What lesson is Shaw trying to teach with the play?

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M.P. Ossa | College Teacher | (Level 1) Distinguished Educator

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In his play Mrs. Warren's Profession, George Bernard Shaw shows us a series of dynamics that take place in the same plot. First, you have the topic central theme of the hypocrisy among the upper classes. Mrs. Warren is a former destitute who, in order to make a living, opens up a brother and works as a prostitute. She is living a righteous life, puts her daughter through school, and basically lives under the appearance of the rich while hiding the fact that her life earnings are based on vice.

The topic of unfairness among the classes, separation of social status, and hypocrisy are consistently touched upon by Victorian writers. The London society in the 19th century was as fashionable as it was classicist. They avowed by prudishness and virtue and did the exact opposite in their households. Mrs. Warren is an example of those women who hide their truths and joins the masquerade of society. In the end, she sadly paid for this with the rejection of her own daughter.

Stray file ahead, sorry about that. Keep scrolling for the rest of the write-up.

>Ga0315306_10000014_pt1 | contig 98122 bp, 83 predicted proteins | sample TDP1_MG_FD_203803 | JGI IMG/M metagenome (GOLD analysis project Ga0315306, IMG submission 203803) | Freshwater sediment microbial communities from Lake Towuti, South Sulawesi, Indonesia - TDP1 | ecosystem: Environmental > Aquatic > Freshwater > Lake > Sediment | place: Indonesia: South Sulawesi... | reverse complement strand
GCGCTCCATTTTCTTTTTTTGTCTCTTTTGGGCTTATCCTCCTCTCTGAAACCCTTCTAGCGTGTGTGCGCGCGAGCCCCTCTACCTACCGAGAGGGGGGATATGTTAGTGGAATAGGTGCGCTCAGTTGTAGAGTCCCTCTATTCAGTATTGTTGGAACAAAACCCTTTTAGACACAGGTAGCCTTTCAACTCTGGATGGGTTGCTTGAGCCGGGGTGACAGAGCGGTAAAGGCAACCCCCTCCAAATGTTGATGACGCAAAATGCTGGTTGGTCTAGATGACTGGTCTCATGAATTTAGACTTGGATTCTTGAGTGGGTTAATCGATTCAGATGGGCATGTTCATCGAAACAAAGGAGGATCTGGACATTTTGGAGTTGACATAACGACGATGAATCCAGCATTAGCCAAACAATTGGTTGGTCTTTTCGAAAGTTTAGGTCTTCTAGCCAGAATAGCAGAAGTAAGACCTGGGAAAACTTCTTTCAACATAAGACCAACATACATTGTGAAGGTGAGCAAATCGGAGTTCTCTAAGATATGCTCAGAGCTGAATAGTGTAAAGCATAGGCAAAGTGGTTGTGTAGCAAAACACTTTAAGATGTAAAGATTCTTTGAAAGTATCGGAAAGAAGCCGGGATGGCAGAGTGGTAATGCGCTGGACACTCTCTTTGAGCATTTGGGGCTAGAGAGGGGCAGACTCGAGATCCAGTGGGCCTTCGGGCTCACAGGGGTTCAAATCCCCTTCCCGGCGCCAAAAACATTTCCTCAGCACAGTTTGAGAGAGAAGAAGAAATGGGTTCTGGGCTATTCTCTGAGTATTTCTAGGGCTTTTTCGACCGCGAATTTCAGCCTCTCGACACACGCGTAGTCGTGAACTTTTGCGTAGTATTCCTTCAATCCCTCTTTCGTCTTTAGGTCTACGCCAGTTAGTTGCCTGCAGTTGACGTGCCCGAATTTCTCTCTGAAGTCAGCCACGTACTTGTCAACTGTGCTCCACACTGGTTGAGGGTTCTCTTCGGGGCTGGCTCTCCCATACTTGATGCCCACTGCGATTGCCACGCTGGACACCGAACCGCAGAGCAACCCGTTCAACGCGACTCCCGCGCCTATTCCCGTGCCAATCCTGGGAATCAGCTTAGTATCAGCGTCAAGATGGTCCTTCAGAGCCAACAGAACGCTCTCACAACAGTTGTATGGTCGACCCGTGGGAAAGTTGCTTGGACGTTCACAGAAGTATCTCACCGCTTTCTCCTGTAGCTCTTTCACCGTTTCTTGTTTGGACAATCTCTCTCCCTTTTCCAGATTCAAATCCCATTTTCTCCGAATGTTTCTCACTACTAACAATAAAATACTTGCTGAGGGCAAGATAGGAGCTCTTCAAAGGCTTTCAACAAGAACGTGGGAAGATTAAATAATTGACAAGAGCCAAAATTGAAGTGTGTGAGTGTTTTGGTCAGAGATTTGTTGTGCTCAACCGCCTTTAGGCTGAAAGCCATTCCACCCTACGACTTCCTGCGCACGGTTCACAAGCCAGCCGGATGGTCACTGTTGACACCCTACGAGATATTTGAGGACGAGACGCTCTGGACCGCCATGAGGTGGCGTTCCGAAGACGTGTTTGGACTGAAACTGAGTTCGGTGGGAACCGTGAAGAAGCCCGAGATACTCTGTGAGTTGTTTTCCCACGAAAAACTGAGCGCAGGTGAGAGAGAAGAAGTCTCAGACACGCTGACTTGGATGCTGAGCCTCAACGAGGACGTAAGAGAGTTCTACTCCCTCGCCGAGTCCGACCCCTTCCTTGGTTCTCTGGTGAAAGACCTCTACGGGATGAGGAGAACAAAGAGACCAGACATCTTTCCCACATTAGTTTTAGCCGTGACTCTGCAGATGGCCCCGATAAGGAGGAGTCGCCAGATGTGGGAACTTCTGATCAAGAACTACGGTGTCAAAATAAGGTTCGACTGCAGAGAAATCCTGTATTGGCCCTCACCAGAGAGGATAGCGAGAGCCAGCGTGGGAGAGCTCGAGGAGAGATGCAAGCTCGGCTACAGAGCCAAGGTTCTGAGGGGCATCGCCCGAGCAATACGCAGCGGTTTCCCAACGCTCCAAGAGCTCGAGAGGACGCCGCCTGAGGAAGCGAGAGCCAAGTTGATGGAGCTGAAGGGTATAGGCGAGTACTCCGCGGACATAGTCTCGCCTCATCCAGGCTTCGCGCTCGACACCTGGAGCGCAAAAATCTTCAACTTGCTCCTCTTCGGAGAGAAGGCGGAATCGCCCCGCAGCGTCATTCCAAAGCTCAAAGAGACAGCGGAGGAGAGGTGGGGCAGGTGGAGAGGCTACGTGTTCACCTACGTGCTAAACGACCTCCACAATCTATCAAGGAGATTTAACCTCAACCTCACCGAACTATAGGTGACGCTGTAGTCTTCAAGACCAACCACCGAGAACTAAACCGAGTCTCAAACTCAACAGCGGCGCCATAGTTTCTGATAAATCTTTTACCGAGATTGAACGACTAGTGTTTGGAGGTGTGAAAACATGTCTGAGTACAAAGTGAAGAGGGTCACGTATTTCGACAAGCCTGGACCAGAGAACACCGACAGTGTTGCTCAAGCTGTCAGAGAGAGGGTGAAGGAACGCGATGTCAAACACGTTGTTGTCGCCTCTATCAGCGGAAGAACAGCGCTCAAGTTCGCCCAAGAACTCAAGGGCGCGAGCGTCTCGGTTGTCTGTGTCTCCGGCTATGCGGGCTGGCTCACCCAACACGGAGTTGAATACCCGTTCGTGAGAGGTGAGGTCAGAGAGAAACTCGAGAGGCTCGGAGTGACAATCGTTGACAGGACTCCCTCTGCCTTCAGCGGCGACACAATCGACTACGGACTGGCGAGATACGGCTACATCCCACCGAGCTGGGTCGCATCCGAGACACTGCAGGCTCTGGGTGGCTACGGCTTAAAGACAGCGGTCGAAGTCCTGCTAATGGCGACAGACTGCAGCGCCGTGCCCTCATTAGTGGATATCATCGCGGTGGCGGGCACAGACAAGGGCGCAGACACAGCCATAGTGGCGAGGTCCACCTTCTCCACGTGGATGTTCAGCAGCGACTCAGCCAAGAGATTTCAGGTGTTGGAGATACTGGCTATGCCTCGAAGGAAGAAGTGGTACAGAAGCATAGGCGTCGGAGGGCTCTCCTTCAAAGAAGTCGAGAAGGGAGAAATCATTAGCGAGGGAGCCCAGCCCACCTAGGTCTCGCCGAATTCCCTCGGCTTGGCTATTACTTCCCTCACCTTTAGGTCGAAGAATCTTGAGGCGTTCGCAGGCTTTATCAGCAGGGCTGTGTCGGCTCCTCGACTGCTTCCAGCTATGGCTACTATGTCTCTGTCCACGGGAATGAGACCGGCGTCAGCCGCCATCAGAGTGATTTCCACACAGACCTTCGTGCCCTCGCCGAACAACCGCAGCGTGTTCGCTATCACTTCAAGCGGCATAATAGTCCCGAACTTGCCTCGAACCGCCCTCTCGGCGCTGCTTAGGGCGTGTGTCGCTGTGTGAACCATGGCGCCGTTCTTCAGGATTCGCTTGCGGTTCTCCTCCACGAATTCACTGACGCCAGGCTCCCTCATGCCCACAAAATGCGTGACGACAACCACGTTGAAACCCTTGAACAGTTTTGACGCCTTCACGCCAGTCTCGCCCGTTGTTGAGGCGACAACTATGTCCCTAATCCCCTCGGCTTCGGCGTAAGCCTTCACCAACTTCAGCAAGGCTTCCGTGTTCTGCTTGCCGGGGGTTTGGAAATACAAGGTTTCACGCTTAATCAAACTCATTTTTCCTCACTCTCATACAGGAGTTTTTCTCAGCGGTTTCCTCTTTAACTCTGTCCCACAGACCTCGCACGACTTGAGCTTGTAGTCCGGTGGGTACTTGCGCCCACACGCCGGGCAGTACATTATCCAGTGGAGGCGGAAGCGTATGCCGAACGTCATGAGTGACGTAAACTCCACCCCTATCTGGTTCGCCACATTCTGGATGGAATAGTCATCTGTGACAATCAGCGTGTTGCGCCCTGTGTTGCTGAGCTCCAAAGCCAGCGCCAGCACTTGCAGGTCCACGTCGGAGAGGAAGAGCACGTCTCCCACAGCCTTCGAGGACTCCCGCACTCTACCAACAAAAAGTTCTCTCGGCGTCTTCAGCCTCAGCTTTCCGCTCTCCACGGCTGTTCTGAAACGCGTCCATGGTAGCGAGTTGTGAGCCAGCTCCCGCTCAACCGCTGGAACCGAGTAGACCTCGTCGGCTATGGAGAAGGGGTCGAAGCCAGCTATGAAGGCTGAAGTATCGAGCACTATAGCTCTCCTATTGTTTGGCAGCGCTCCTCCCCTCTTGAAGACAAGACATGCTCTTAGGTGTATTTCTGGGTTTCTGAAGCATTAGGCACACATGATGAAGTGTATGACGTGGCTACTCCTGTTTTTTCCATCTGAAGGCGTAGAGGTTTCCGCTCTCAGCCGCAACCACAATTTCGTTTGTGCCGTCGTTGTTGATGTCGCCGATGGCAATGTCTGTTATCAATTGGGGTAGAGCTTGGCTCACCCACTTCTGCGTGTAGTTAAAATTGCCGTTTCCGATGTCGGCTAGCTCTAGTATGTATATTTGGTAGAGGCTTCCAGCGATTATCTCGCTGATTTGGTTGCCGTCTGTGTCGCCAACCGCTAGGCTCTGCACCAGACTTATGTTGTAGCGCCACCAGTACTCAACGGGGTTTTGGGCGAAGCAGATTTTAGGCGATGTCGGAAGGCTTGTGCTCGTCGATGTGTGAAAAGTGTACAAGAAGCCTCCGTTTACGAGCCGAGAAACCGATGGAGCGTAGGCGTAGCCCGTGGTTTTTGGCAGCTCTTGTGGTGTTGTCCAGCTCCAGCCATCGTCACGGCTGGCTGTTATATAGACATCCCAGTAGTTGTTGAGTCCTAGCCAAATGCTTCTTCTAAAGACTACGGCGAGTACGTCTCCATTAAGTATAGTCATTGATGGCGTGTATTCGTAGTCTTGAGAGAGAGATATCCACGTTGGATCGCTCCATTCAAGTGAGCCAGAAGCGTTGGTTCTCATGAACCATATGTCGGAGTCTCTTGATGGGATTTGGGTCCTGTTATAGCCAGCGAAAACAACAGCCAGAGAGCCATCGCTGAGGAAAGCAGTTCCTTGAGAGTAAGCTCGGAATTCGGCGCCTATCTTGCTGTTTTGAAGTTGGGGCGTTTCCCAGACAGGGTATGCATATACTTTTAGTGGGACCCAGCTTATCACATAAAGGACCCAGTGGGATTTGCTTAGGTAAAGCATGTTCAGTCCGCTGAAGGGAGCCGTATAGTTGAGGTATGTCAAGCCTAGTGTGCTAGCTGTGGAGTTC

Shaw also aims to show through Vivie that not everyone in London thinks the same way. There are dissidents from the common behaviors of people who appreciate their independence no matter how uncommon it may seem. What separates Vivie from Kitty is the discovery of Kitty's hypocritical lifestyle. Maybe there is something to learn from Vivie's awkward and pseudo-masochistic behavior: Not everybody has to be content with the status quo. It is fine to be a rebel of society. In the end, at least those who are true to themselves end up safeguarding their dignity.


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